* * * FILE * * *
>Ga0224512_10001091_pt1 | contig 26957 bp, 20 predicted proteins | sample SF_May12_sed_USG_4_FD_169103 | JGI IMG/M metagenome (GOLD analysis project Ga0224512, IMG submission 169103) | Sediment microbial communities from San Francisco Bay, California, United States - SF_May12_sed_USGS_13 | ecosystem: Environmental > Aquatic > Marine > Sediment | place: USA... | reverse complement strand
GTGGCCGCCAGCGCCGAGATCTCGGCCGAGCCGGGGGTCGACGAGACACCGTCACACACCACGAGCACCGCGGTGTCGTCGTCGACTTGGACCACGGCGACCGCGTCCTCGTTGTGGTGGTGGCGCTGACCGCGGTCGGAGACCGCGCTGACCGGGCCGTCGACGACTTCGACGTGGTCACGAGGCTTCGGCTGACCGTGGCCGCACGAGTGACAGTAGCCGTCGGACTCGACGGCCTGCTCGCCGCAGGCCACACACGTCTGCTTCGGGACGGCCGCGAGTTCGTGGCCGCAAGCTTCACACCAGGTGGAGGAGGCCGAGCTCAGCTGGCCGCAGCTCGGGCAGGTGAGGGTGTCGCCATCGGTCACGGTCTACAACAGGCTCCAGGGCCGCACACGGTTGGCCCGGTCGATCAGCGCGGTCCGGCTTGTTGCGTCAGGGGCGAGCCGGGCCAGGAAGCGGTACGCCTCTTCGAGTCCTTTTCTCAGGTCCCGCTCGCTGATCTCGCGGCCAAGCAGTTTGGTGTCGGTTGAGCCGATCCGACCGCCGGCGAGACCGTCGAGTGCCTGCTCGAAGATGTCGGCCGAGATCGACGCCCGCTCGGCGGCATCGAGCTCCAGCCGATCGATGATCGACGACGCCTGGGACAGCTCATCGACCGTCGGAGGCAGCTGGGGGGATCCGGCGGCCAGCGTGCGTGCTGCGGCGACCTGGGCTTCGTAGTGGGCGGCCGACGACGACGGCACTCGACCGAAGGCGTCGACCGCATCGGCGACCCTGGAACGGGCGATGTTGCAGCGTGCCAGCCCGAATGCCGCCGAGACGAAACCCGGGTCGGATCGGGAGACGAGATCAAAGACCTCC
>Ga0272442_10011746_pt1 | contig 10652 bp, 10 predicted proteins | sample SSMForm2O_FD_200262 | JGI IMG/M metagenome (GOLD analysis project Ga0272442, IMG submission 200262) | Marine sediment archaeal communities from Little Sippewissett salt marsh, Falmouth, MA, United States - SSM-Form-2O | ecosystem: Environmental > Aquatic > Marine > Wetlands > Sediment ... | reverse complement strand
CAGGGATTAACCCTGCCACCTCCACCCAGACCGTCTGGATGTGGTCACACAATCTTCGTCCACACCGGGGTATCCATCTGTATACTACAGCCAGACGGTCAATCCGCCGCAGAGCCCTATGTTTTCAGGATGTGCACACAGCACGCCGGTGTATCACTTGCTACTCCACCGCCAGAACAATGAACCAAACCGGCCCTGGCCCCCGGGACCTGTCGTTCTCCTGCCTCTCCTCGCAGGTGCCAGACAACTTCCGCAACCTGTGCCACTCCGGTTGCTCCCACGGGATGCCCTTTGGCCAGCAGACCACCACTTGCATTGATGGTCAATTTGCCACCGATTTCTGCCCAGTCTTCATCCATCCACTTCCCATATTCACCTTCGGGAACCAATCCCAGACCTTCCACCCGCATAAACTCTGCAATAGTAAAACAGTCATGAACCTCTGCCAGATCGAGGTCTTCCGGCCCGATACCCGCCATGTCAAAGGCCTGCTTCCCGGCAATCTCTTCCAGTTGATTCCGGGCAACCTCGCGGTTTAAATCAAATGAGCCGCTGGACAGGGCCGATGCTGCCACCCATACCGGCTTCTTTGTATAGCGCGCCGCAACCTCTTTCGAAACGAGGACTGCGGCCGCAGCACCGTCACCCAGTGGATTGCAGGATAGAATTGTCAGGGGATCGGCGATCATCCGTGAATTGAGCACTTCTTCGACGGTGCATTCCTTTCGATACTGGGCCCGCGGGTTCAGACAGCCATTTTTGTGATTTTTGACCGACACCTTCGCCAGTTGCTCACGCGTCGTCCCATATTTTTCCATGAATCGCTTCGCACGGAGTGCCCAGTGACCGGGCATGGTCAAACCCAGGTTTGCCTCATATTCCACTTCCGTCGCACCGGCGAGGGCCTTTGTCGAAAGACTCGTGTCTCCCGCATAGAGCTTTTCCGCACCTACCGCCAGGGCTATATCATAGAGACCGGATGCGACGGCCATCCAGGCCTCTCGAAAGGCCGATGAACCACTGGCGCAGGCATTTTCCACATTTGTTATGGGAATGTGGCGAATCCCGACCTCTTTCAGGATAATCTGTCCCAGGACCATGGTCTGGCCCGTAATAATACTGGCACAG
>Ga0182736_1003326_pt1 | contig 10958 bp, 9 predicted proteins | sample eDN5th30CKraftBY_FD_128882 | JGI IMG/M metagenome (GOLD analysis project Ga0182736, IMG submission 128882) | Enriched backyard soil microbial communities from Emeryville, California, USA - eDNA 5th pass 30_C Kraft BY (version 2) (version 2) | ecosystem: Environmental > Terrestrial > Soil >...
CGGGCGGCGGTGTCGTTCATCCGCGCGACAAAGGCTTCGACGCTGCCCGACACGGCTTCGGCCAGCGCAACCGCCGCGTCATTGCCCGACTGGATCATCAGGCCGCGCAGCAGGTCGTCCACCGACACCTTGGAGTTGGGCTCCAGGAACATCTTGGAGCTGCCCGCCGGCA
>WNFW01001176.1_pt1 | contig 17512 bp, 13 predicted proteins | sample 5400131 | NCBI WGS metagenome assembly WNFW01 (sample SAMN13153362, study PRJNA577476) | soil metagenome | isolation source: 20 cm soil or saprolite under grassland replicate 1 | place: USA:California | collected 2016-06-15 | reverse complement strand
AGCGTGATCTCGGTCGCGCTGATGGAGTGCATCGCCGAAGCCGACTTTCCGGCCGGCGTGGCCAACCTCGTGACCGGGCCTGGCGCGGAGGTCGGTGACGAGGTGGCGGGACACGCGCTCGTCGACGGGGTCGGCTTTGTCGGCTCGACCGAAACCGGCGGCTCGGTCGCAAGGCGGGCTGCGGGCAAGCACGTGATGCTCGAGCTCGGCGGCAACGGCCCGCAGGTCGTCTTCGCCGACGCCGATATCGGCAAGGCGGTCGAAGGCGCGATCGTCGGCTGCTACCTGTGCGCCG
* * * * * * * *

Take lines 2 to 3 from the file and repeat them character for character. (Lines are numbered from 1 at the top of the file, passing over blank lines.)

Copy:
GTGGCCGCCAGCGCCGAGATCTCGGCCGAGCCGGGGGTCGACGAGACACCGTCACACACCACGAGCACCGCGGTGTCGTCGTCGACTTGGACCACGGCGACCGCGTCCTCGTTGTGGTGGTGGCGCTGACCGCGGTCGGAGACCGCGCTGACCGGGCCGTCGACGACTTCGACGTGGTCACGAGGCTTCGGCTGACCGTGGCCGCACGAGTGACAGTAGCCGTCGGACTCGACGGCCTGCTCGCCGCAGGCCACACACGTCTGCTTCGGGACGGCCGCGAGTTCGTGGCCGCAAGCTTCACACCAGGTGGAGGAGGCCGAGCTCAGCTGGCCGCAGCTCGGGCAGGTGAGGGTGTCGCCATCGGTCACGGTCTACAACAGGCTCCAGGGCCGCACACGGTTGGCCCGGTCGATCAGCGCGGTCCGGCTTGTTGCGTCAGGGGCGAGCCGGGCCAGGAAGCGGTACGCCTCTTCGAGTCCTTTTCTCAGGTCCCGCTCGCTGATCTCGCGGCCAAGCAGTTTGGTGTCGGTTGAGCCGATCCGACCGCCGGCGAGACCGTCGAGTGCCTGCTCGAAGATGTCGGCCGAGATCGACGCCCGCTCGGCGGCATCGAGCTCCAGCCGATCGATGATCGACGACGCCTGGGACAGCTCATCGACCGTCGGAGGCAGCTGGGGGGATCCGGCGGCCAGCGTGCGTGCTGCGGCGACCTGGGCTTCGTAGTGGGCGGCCGACGACGACGGCACTCGACCGAAGGCGTCGACCGCATCGGCGACCCTGGAACGGGCGATGTTGCAGCGTGCCAGCCCGAATGCCGCCGAGACGAAACCCGGGTCGGATCGGGAGACGAGATCAAAGACCTCC
>Ga0272442_10011746_pt1 | contig 10652 bp, 10 predicted proteins | sample SSMForm2O_FD_200262 | JGI IMG/M metagenome (GOLD analysis project Ga0272442, IMG submission 200262) | Marine sediment archaeal communities from Little Sippewissett salt marsh, Falmouth, MA, United States - SSM-Form-2O | ecosystem: Environmental > Aquatic > Marine > Wetlands > Sediment ... | reverse complement strand